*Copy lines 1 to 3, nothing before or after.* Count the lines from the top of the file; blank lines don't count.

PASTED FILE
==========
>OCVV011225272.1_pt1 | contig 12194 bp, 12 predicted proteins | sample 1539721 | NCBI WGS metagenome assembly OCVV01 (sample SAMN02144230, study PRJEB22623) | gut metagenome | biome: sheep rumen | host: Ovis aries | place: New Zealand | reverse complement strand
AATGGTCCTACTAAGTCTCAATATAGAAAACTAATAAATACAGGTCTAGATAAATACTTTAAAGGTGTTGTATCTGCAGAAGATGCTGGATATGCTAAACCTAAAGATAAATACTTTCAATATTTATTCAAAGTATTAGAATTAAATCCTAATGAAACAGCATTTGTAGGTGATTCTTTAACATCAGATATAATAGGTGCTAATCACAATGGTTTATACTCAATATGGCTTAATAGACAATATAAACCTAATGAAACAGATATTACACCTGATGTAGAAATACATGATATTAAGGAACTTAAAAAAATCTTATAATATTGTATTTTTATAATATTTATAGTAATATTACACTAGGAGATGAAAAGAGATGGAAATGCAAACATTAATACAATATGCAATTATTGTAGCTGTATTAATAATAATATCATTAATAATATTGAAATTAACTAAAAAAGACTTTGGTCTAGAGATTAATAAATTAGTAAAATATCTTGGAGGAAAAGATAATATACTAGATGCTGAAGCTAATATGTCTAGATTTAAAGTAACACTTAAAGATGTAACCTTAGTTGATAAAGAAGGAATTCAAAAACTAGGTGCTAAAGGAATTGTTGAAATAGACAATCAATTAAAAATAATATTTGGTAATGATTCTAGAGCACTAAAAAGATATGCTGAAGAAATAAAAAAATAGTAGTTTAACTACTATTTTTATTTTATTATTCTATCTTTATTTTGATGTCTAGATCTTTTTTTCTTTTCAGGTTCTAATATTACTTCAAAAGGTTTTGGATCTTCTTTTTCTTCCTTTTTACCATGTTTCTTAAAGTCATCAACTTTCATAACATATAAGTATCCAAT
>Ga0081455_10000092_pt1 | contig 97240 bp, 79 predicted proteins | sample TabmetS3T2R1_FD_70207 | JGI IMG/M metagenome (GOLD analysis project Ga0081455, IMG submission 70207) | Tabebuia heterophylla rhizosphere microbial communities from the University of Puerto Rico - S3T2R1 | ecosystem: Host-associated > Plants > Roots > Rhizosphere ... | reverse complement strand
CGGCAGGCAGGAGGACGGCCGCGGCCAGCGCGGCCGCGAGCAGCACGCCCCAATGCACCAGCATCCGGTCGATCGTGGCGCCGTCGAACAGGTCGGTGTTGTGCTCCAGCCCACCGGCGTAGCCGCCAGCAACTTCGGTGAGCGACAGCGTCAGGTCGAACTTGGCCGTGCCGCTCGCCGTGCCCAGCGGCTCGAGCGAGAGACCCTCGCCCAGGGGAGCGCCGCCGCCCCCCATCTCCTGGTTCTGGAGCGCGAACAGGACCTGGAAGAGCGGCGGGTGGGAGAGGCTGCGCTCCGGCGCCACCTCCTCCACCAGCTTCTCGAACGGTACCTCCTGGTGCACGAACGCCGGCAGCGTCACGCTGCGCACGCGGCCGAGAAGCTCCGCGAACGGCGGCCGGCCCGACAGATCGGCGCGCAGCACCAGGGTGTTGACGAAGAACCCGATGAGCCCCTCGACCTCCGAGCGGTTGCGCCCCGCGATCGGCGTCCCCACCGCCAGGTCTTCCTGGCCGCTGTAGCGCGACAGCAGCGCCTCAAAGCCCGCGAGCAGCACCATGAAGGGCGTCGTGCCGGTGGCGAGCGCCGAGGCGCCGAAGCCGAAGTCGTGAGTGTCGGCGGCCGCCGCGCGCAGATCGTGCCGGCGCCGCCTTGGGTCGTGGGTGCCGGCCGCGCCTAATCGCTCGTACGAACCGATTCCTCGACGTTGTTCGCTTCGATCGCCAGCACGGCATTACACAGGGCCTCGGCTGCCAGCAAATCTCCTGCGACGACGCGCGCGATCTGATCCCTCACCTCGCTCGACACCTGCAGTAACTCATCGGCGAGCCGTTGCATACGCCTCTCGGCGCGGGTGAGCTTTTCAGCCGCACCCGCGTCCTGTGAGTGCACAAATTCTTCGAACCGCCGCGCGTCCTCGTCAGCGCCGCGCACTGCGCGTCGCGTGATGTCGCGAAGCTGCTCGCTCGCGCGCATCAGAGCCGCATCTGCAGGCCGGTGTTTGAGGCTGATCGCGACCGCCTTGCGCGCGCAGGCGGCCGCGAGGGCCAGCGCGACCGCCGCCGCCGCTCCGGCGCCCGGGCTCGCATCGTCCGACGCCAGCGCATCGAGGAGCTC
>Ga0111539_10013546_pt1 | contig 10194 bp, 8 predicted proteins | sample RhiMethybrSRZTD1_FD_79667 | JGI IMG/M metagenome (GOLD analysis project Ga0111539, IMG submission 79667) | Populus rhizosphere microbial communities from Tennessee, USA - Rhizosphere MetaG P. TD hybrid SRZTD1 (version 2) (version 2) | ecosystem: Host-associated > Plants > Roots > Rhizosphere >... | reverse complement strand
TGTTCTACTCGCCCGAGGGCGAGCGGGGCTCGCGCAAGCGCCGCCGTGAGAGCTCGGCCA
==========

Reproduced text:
>OCVV011225272.1_pt1 | contig 12194 bp, 12 predicted proteins | sample 1539721 | NCBI WGS metagenome assembly OCVV01 (sample SAMN02144230, study PRJEB22623) | gut metagenome | biome: sheep rumen | host: Ovis aries | place: New Zealand | reverse complement strand
AATGGTCCTACTAAGTCTCAATATAGAAAACTAATAAATACAGGTCTAGATAAATACTTTAAAGGTGTTGTATCTGCAGAAGATGCTGGATATGCTAAACCTAAAGATAAATACTTTCAATATTTATTCAAAGTATTAGAATTAAATCCTAATGAAACAGCATTTGTAGGTGATTCTTTAACATCAGATATAATAGGTGCTAATCACAATGGTTTATACTCAATATGGCTTAATAGACAATATAAACCTAATGAAACAGATATTACACCTGATGTAGAAATACATGATATTAAGGAACTTAAAAAAATCTTATAATATTGTATTTTTATAATATTTATAGTAATATTACACTAGGAGATGAAAAGAGATGGAAATGCAAACATTAATACAATATGCAATTATTGTAGCTGTATTAATAATAATATCATTAATAATATTGAAATTAACTAAAAAAGACTTTGGTCTAGAGATTAATAAATTAGTAAAATATCTTGGAGGAAAAGATAATATACTAGATGCTGAAGCTAATATGTCTAGATTTAAAGTAACACTTAAAGATGTAACCTTAGTTGATAAAGAAGGAATTCAAAAACTAGGTGCTAAAGGAATTGTTGAAATAGACAATCAATTAAAAATAATATTTGGTAATGATTCTAGAGCACTAAAAAGATATGCTGAAGAAATAAAAAAATAGTAGTTTAACTACTATTTTTATTTTATTATTCTATCTTTATTTTGATGTCTAGATCTTTTTTTCTTTTCAGGTTCTAATATTACTTCAAAAGGTTTTGGATCTTCTTTTTCTTCCTTTTTACCATGTTTCTTAAAGTCATCAACTTTCATAACATATAAGTATCCAAT
>Ga0081455_10000092_pt1 | contig 97240 bp, 79 predicted proteins | sample TabmetS3T2R1_FD_70207 | JGI IMG/M metagenome (GOLD analysis project Ga0081455, IMG submission 70207) | Tabebuia heterophylla rhizosphere microbial communities from the University of Puerto Rico - S3T2R1 | ecosystem: Host-associated > Plants > Roots > Rhizosphere ... | reverse complement strand